milk and gall at the theater 503


Lait et Gall at the Théâtre 503 | Theater critic

November 10, 2021


At this age, birth is not foreign, even to men. And because of the lockdown, we’ve all been reborn as different people – people whose lives have been delayed, who are now allowed to visit the theater. Writer Mathilde Dratwa and director Lisa Spirling have also been delayed due to having children. Finalist for the 503 International Playwriting Award in 2018, Milk and Gall addresses motherhood, not only on stage, but also behind the scenes. The actors have been allowed to take their young children with them to rehearsals, and some have been allowed to leave early to collect theirs – proof that in 2021 motherhood is not an obstacle.

In 2017, Trump was elected as Vera (MyAnna Buring) gave birth in a hospital. As the rest of the planet crumbles in the wake of the businessman’s victory, baby Rod’s world is built in blissful ignorance as Vera’s partner Michael (Matt Whitchurch) lies to him on the outcome of the elections. Throughout, Buring successfully portrays a new mother whose life is turned upside down by politics, while the cast around her flawlessly flaunts the ignorance of non-parents. Vera feels truly disconnected, her only window to the outside world, the visitors she receives at the hospital, then at home.

With each actor, in addition to Buring, playing multiple roles, the diversity and versatility of the cast is showcased. Jenny Galloway is a highlight, bringing up the difference between mother and mother-in-law simply through manners, before even speaking in the basic, high-pitched mother-in-law tone, and making Michael’s mother just as boring. for the public that it is for Vera – and they only saw her for five minutes.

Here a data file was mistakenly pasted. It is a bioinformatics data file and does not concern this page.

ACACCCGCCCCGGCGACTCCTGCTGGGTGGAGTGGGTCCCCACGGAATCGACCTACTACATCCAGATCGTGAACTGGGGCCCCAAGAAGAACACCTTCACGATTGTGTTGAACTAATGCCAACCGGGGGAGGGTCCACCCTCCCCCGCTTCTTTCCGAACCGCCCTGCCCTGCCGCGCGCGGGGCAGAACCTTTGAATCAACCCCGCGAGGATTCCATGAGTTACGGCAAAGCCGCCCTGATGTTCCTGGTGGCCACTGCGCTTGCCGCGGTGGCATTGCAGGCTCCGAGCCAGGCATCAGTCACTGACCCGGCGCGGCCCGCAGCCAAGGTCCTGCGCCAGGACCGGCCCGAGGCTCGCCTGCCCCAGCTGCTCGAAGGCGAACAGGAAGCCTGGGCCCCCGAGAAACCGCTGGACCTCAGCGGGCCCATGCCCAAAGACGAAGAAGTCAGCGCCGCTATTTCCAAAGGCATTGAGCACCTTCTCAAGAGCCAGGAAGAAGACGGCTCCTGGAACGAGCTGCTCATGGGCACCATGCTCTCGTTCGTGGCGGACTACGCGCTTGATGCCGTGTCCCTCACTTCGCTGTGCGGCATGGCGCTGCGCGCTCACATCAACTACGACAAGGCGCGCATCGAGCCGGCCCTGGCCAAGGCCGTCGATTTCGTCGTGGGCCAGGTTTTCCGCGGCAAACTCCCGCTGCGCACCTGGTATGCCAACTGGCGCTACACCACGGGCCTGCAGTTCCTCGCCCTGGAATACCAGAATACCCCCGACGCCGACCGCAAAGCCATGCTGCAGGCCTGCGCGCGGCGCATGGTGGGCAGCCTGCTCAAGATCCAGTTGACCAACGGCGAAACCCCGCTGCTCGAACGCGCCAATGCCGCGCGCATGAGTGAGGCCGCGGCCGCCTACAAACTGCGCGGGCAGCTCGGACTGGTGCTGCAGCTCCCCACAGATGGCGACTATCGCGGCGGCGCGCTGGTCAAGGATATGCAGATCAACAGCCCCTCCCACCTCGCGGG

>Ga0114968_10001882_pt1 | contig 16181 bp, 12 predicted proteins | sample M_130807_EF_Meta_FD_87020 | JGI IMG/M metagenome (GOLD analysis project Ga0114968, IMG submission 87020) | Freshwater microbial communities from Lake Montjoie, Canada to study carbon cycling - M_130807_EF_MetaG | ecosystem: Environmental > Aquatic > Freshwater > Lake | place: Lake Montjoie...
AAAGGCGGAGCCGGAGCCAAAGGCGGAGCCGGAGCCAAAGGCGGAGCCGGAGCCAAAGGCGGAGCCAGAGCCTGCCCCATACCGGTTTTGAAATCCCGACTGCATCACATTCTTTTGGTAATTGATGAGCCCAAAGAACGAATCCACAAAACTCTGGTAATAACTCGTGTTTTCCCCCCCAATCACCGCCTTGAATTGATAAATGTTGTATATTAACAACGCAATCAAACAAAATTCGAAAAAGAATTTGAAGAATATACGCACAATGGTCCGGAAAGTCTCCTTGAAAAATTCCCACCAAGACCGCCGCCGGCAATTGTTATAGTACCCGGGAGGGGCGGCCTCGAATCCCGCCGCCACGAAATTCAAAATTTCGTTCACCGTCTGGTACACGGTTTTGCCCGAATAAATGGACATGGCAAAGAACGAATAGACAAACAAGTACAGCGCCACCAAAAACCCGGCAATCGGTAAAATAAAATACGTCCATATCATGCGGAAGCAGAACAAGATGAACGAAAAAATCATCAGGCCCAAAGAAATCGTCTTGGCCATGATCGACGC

The story is set in New York City, not Hollywood, so the real realities of raising children are fully exposed, from uncomfortable sex to even more painful bathroom visits – everything midwives don’t tell you d ‘waiting when you expect is rightly normalized with humor. This isn’t all comedy though, as Vera’s isolation is explored in her feverish surreal dreams; even Hillary Clinton makes an appearance. Ultimately, dreams, or the times when Vera passes out from exhaustion, help her realize that winning a baby doesn’t cost an identity, although her life now revolves around something other than money. Sun. She can still attend marches, have conversations with her best friend Amira (Sherine Chalhie) and raise her child well.

Spirling and Mathilde treat Milk and Gall as one of their own descendants, nurturing him to the end. Even though we didn’t have children, the play captures the isolation in the post-Trump era, so it has something for everyone to resonate with.

Regan harle
Photos: Jane Hobson

Milk and Gall is at the Théâtre 503 du 3rd until November 27e November 2021. For more information or to book, visit the theater website here.

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